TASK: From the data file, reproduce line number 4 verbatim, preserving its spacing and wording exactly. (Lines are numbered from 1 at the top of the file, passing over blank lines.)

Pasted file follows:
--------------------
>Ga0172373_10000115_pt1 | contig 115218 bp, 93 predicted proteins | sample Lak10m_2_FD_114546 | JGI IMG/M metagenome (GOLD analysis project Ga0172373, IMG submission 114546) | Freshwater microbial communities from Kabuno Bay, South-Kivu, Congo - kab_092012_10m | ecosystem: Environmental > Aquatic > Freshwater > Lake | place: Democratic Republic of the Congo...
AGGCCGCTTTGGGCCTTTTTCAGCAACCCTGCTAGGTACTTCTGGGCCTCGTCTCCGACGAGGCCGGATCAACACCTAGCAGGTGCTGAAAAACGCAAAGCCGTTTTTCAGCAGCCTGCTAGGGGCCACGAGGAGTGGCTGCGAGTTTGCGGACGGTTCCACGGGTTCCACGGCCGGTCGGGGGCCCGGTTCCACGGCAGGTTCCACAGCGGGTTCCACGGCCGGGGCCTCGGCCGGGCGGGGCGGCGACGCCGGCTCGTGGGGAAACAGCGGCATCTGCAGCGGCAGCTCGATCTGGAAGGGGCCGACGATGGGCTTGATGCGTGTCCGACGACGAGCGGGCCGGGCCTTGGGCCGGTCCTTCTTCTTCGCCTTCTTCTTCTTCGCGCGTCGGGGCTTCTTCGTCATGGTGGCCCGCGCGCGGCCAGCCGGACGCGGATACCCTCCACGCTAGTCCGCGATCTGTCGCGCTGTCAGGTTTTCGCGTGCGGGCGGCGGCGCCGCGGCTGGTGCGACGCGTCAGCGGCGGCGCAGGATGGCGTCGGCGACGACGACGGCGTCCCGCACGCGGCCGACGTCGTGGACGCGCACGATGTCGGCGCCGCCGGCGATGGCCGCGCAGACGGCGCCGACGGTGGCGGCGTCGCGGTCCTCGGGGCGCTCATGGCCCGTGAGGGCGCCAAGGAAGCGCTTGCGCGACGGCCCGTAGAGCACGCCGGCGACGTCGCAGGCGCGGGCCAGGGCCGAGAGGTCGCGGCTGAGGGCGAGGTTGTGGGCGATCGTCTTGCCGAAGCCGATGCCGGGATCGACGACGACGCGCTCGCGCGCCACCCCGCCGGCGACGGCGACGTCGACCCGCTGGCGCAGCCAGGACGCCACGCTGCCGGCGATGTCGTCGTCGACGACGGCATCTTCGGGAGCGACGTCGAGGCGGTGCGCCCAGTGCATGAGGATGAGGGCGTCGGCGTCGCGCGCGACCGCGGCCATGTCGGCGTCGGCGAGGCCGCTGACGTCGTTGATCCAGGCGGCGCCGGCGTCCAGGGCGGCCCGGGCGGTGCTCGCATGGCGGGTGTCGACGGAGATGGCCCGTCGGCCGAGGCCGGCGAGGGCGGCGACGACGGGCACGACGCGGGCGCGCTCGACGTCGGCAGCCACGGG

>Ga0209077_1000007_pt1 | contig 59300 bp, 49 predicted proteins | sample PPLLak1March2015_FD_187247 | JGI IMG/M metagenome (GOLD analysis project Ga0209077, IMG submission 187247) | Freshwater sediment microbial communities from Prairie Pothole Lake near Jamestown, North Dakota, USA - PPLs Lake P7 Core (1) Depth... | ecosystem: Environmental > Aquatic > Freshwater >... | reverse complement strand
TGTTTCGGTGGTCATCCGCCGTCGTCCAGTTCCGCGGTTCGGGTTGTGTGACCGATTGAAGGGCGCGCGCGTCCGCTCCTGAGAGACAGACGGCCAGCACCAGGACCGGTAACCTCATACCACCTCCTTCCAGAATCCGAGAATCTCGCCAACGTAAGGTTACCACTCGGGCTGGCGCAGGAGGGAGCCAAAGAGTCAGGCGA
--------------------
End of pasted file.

TGTTTCGGTGGTCATCCGCCGTCGTCCAGTTCCGCGGTTCGGGTTGTGTGACCGATTGAAGGGCGCGCGCGTCCGCTCCTGAGAGACAGACGGCCAGCACCAGGACCGGTAACCTCATACCACCTCCTTCCAGAATCCGAGAATCTCGCCAACGTAAGGTTACCACTCGGGCTGGCGCAGGAGGGAGCCAAAGAGTCAGGCGA